Wednesday, March 24, 2010
What happens to ESX hosts Network Traffic(Incase of dVswitch Fails / Vcenter is down)
Dont miss out the last paragraph of this post
I’m currently working with my colleagues on an upgrade of our VI 3.5 infrastructure to vSphere Enterprise Plus. We have recently been mulling over some of the design elements we will have to consider and one of the ones that came up was virtual Distributed Switches (vDS). We like the look of it, it saves us having to configure multiple hosts with standard vSwitches and it also has some nice benefits such as enhanced network vMotion support, inbound and outbound traffic shaping and Private VLANs.
One of the questions that struck me was, what happens if your vCenter server fails? what happens to your networking configuration? Surely your vCenter server couldn’t be a single point of failure for your virtual networking, could it?
Well I did a bit of digging about, chatted to a few people on twitter and the answer is no it would not result in a loss of virtual networking. In vSphere vDS the switch is split into two distinct elements, the control plane and the data plane. Previously both elements were host based and configured as such through connection to the host, either directly using the VI client or through vCenter. In vSphere because the control plane and data plane have been separated, the control plane is now managed using vCenter only and the data plane remains host based. Hence when your vCenter server fails the data plane is still active as it’s host based where as the control plane is unavailable as it’s vCenter based.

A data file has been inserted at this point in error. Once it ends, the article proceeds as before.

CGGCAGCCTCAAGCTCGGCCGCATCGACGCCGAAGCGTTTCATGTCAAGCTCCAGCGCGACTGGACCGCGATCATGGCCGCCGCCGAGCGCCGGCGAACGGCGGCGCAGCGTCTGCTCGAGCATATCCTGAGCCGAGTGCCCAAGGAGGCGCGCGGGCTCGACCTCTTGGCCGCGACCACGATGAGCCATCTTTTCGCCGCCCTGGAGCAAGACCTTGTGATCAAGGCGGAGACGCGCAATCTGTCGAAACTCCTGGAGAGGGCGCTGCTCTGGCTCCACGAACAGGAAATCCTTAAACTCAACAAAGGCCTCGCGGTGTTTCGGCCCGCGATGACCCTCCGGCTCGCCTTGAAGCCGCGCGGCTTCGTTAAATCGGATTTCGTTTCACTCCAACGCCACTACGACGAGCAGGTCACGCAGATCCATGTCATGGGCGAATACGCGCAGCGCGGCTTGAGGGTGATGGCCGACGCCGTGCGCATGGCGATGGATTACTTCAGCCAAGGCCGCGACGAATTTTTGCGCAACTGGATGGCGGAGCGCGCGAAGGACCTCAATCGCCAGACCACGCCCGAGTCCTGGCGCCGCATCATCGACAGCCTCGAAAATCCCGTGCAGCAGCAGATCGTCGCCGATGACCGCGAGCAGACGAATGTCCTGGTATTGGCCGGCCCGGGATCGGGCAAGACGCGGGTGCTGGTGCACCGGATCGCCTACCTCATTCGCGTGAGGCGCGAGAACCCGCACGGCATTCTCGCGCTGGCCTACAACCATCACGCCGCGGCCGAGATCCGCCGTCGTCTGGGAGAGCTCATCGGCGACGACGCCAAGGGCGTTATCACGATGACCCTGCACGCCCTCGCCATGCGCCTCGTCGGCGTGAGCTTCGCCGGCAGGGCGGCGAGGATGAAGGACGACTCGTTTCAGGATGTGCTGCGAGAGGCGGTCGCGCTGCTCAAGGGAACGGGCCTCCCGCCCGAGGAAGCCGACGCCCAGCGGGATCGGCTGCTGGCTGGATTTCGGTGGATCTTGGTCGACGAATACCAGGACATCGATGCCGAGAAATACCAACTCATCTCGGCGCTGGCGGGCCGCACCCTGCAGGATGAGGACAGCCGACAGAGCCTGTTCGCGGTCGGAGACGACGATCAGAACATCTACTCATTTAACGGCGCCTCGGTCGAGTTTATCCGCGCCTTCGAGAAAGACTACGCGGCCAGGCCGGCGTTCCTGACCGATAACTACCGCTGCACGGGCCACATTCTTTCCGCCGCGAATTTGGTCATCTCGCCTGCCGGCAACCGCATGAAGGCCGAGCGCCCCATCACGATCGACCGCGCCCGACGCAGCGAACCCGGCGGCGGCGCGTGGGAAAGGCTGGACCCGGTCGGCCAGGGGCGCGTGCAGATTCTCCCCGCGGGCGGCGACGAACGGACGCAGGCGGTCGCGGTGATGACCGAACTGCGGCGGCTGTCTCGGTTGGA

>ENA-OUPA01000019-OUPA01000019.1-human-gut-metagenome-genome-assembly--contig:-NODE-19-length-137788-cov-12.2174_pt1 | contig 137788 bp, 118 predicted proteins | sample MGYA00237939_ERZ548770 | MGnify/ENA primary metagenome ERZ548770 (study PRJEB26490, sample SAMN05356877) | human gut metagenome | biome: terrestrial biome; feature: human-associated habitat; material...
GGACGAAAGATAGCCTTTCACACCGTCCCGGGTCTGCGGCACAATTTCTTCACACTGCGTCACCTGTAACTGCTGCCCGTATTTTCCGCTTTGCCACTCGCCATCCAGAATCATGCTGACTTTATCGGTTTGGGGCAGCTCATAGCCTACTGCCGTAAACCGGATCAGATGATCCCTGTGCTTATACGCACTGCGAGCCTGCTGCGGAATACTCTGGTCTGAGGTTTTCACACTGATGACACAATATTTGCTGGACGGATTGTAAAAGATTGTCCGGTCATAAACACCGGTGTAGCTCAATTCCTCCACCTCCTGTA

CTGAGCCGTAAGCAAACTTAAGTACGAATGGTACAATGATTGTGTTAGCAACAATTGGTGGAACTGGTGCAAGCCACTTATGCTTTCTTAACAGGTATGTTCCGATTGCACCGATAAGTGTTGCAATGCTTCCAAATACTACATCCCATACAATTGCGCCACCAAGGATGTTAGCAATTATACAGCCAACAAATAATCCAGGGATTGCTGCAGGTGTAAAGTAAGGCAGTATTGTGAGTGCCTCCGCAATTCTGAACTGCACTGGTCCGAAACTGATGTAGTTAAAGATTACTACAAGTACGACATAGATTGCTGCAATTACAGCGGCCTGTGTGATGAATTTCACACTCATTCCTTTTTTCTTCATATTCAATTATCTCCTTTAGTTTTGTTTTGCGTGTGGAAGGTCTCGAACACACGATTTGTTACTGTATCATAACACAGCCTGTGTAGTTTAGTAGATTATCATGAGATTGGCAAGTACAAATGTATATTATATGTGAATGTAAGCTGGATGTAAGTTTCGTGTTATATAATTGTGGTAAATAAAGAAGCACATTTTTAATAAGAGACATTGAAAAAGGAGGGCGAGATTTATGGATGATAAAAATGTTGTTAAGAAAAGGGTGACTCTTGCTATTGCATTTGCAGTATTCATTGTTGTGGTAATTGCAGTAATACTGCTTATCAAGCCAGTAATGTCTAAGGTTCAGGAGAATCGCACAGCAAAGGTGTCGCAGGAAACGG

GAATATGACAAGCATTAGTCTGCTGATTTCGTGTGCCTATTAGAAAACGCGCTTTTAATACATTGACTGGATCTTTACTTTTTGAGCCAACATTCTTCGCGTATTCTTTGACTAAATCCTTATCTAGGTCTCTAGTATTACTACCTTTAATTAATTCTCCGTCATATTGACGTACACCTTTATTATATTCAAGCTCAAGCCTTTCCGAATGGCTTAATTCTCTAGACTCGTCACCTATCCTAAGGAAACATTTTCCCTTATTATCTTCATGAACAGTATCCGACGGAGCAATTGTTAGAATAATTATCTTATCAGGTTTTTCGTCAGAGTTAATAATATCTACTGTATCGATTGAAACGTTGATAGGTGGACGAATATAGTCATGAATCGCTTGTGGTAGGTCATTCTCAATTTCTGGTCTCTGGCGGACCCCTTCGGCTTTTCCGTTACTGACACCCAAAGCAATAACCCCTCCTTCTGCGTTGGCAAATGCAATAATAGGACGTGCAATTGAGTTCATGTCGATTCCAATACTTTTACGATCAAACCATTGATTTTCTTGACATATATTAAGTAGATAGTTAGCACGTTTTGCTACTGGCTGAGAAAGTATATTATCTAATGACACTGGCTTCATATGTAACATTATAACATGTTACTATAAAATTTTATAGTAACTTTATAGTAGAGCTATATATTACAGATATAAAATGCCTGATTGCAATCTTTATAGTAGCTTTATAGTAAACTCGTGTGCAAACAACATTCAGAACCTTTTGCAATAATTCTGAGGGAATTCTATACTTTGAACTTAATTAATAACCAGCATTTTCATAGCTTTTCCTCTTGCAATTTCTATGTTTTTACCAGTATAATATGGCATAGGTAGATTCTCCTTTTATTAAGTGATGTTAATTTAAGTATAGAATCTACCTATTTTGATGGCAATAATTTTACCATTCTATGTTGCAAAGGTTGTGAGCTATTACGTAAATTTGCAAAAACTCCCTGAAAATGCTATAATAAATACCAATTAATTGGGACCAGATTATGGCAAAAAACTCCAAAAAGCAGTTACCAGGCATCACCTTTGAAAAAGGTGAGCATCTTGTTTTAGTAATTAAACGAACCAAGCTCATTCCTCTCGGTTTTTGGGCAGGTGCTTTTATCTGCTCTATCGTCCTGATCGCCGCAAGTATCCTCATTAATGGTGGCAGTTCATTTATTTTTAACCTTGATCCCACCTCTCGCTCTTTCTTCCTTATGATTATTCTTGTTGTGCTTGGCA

Mike Laverick over at RTFM informed me that the central config for a vDS is stored on shared VMFS within a folder called the .dvsData folder. I’ve since learnt that this location is chosen automatically by vCenter and you can use the net-dvs command to determine that location. It will generally be on shared storage that all ESX hosts participating in the vDS have access to. As a back up to this .dvsData folder a local database copy is located in /etc/vmware/dvsData.db which I imagine only comes into play if your vCenter server goes down or if your ESX host loses connectivity to the shared VMFS with the .dvsData folder. You can read more about this over at RTFM